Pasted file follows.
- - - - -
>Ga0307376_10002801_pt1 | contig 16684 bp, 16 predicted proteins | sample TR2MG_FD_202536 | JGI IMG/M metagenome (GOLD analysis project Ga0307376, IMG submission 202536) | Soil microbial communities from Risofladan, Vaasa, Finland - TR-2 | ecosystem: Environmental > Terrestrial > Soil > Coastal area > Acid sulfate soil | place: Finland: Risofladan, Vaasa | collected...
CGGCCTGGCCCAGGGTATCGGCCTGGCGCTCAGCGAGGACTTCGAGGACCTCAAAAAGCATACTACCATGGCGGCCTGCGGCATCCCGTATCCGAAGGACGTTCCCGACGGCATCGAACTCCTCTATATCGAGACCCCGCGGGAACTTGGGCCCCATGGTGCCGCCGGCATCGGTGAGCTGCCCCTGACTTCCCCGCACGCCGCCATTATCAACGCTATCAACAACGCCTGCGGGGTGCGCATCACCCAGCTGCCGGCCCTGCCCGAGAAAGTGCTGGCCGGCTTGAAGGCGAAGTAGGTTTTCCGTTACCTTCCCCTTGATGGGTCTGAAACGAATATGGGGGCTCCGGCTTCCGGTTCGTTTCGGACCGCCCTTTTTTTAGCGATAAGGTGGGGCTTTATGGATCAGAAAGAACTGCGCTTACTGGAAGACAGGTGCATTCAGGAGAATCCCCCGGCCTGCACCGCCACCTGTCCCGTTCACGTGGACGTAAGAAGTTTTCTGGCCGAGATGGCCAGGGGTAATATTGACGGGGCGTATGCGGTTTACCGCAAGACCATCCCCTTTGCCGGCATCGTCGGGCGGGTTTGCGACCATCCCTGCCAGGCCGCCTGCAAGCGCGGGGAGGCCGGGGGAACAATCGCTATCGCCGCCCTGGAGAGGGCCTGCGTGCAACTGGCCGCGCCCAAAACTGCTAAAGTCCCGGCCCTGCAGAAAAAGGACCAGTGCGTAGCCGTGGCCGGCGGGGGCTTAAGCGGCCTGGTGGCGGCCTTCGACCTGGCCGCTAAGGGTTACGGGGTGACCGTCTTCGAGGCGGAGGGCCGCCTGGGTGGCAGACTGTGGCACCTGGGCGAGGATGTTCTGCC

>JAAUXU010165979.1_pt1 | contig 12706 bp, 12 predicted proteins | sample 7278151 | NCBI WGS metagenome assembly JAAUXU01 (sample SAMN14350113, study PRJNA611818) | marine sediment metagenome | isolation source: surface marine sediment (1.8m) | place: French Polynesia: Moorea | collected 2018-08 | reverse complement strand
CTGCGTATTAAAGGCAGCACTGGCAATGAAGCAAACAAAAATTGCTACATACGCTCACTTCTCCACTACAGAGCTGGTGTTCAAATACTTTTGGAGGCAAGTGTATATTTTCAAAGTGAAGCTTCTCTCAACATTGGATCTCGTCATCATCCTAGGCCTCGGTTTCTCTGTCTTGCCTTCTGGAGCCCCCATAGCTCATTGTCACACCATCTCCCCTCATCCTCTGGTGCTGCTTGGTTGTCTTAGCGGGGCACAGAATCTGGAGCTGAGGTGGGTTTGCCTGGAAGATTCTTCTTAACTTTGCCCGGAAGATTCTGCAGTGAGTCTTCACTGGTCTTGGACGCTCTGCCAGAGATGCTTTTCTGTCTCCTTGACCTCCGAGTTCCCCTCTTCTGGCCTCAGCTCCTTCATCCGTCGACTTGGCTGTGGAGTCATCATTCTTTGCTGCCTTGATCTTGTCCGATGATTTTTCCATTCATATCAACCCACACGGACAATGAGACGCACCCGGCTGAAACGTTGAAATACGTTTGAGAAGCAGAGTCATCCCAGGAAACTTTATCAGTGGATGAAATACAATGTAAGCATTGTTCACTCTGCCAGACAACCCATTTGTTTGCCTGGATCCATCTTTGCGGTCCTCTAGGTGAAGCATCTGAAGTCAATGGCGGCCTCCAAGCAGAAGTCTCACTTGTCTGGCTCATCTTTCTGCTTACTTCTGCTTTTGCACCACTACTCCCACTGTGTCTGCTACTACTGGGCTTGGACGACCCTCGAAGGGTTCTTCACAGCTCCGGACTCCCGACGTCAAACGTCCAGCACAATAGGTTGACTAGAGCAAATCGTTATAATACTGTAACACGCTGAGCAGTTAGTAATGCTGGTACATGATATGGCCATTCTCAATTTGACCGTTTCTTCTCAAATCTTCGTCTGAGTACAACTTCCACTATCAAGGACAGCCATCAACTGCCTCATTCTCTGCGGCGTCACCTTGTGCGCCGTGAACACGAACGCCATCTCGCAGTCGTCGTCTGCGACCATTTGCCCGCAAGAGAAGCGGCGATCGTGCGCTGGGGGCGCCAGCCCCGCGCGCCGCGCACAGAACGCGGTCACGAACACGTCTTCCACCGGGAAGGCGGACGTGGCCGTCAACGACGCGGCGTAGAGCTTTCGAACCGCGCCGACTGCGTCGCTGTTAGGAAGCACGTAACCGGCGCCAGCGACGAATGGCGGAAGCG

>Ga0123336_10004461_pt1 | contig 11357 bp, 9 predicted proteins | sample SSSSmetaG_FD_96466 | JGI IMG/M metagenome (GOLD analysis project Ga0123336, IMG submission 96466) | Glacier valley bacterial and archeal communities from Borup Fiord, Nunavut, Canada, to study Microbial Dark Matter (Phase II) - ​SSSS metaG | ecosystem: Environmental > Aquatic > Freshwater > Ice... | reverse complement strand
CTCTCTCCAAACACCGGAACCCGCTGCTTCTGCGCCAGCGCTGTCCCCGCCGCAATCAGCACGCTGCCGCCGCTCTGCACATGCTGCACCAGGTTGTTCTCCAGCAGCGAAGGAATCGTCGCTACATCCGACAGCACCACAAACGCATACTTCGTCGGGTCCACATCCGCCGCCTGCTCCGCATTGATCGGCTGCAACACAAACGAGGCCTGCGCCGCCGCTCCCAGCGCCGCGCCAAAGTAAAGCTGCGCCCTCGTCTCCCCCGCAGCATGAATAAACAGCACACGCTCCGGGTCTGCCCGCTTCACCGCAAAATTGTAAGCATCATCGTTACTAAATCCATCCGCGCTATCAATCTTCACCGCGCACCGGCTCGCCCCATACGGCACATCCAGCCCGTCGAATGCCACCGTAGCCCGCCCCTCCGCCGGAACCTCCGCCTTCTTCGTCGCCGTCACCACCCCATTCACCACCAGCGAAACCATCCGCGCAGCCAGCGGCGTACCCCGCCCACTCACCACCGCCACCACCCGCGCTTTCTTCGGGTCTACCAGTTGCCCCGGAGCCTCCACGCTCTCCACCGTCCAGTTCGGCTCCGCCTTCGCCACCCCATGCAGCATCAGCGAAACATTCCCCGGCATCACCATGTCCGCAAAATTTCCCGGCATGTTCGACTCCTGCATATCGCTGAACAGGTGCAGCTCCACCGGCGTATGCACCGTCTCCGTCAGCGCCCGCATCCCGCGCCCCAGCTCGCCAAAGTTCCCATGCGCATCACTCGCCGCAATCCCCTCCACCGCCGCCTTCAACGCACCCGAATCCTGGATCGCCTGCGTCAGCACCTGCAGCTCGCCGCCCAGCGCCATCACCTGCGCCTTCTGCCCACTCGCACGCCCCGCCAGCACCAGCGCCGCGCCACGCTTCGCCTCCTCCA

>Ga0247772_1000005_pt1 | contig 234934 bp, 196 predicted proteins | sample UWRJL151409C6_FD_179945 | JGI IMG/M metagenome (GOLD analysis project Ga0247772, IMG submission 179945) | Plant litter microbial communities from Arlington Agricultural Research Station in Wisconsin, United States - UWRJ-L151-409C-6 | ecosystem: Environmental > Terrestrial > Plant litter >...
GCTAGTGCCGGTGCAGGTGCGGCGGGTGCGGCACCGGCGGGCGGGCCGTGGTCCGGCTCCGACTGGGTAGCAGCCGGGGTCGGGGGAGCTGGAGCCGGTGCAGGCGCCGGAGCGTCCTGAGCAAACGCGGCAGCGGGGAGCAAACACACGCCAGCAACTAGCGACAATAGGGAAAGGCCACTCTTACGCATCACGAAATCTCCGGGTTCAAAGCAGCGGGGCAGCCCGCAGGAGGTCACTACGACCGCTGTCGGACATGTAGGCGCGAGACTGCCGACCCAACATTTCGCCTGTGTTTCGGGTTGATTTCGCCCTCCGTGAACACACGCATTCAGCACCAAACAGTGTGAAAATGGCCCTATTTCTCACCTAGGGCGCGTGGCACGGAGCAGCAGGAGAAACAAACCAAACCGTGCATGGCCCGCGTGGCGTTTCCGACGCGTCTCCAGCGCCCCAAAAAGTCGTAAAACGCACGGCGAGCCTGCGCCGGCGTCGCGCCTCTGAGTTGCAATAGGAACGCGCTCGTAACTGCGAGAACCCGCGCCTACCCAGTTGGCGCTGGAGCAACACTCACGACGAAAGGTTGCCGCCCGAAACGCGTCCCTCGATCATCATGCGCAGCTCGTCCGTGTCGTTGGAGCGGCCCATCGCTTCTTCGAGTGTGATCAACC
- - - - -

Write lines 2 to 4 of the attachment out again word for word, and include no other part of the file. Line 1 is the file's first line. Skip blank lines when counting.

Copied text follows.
CGGCCTGGCCCAGGGTATCGGCCTGGCGCTCAGCGAGGACTTCGAGGACCTCAAAAAGCATACTACCATGGCGGCCTGCGGCATCCCGTATCCGAAGGACGTTCCCGACGGCATCGAACTCCTCTATATCGAGACCCCGCGGGAACTTGGGCCCCATGGTGCCGCCGGCATCGGTGAGCTGCCCCTGACTTCCCCGCACGCCGCCATTATCAACGCTATCAACAACGCCTGCGGGGTGCGCATCACCCAGCTGCCGGCCCTGCCCGAGAAAGTGCTGGCCGGCTTGAAGGCGAAGTAGGTTTTCCGTTACCTTCCCCTTGATGGGTCTGAAACGAATATGGGGGCTCCGGCTTCCGGTTCGTTTCGGACCGCCCTTTTTTTAGCGATAAGGTGGGGCTTTATGGATCAGAAAGAACTGCGCTTACTGGAAGACAGGTGCATTCAGGAGAATCCCCCGGCCTGCACCGCCACCTGTCCCGTTCACGTGGACGTAAGAAGTTTTCTGGCCGAGATGGCCAGGGGTAATATTGACGGGGCGTATGCGGTTTACCGCAAGACCATCCCCTTTGCCGGCATCGTCGGGCGGGTTTGCGACCATCCCTGCCAGGCCGCCTGCAAGCGCGGGGAGGCCGGGGGAACAATCGCTATCGCCGCCCTGGAGAGGGCCTGCGTGCAACTGGCCGCGCCCAAAACTGCTAAAGTCCCGGCCCTGCAGAAAAAGGACCAGTGCGTAGCCGTGGCCGGCGGGGGCTTAAGCGGCCTGGTGGCGGCCTTCGACCTGGCCGCTAAGGGTTACGGGGTGACCGTCTTCGAGGCGGAGGGCCGCCTGGGTGGCAGACTGTGGCACCTGGGCGAGGATGTTCTGCC

>JAAUXU010165979.1_pt1 | contig 12706 bp, 12 predicted proteins | sample 7278151 | NCBI WGS metagenome assembly JAAUXU01 (sample SAMN14350113, study PRJNA611818) | marine sediment metagenome | isolation source: surface marine sediment (1.8m) | place: French Polynesia: Moorea | collected 2018-08 | reverse complement strand
CTGCGTATTAAAGGCAGCACTGGCAATGAAGCAAACAAAAATTGCTACATACGCTCACTTCTCCACTACAGAGCTGGTGTTCAAATACTTTTGGAGGCAAGTGTATATTTTCAAAGTGAAGCTTCTCTCAACATTGGATCTCGTCATCATCCTAGGCCTCGGTTTCTCTGTCTTGCCTTCTGGAGCCCCCATAGCTCATTGTCACACCATCTCCCCTCATCCTCTGGTGCTGCTTGGTTGTCTTAGCGGGGCACAGAATCTGGAGCTGAGGTGGGTTTGCCTGGAAGATTCTTCTTAACTTTGCCCGGAAGATTCTGCAGTGAGTCTTCACTGGTCTTGGACGCTCTGCCAGAGATGCTTTTCTGTCTCCTTGACCTCCGAGTTCCCCTCTTCTGGCCTCAGCTCCTTCATCCGTCGACTTGGCTGTGGAGTCATCATTCTTTGCTGCCTTGATCTTGTCCGATGATTTTTCCATTCATATCAACCCACACGGACAATGAGACGCACCCGGCTGAAACGTTGAAATACGTTTGAGAAGCAGAGTCATCCCAGGAAACTTTATCAGTGGATGAAATACAATGTAAGCATTGTTCACTCTGCCAGACAACCCATTTGTTTGCCTGGATCCATCTTTGCGGTCCTCTAGGTGAAGCATCTGAAGTCAATGGCGGCCTCCAAGCAGAAGTCTCACTTGTCTGGCTCATCTTTCTGCTTACTTCTGCTTTTGCACCACTACTCCCACTGTGTCTGCTACTACTGGGCTTGGACGACCCTCGAAGGGTTCTTCACAGCTCCGGACTCCCGACGTCAAACGTCCAGCACAATAGGTTGACTAGAGCAAATCGTTATAATACTGTAACACGCTGAGCAGTTAGTAATGCTGGTACATGATATGGCCATTCTCAATTTGACCGTTTCTTCTCAAATCTTCGTCTGAGTACAACTTCCACTATCAAGGACAGCCATCAACTGCCTCATTCTCTGCGGCGTCACCTTGTGCGCCGTGAACACGAACGCCATCTCGCAGTCGTCGTCTGCGACCATTTGCCCGCAAGAGAAGCGGCGATCGTGCGCTGGGGGCGCCAGCCCCGCGCGCCGCGCACAGAACGCGGTCACGAACACGTCTTCCACCGGGAAGGCGGACGTGGCCGTCAACGACGCGGCGTAGAGCTTTCGAACCGCGCCGACTGCGTCGCTGTTAGGAAGCACGTAACCGGCGCCAGCGACGAATGGCGGAAGCG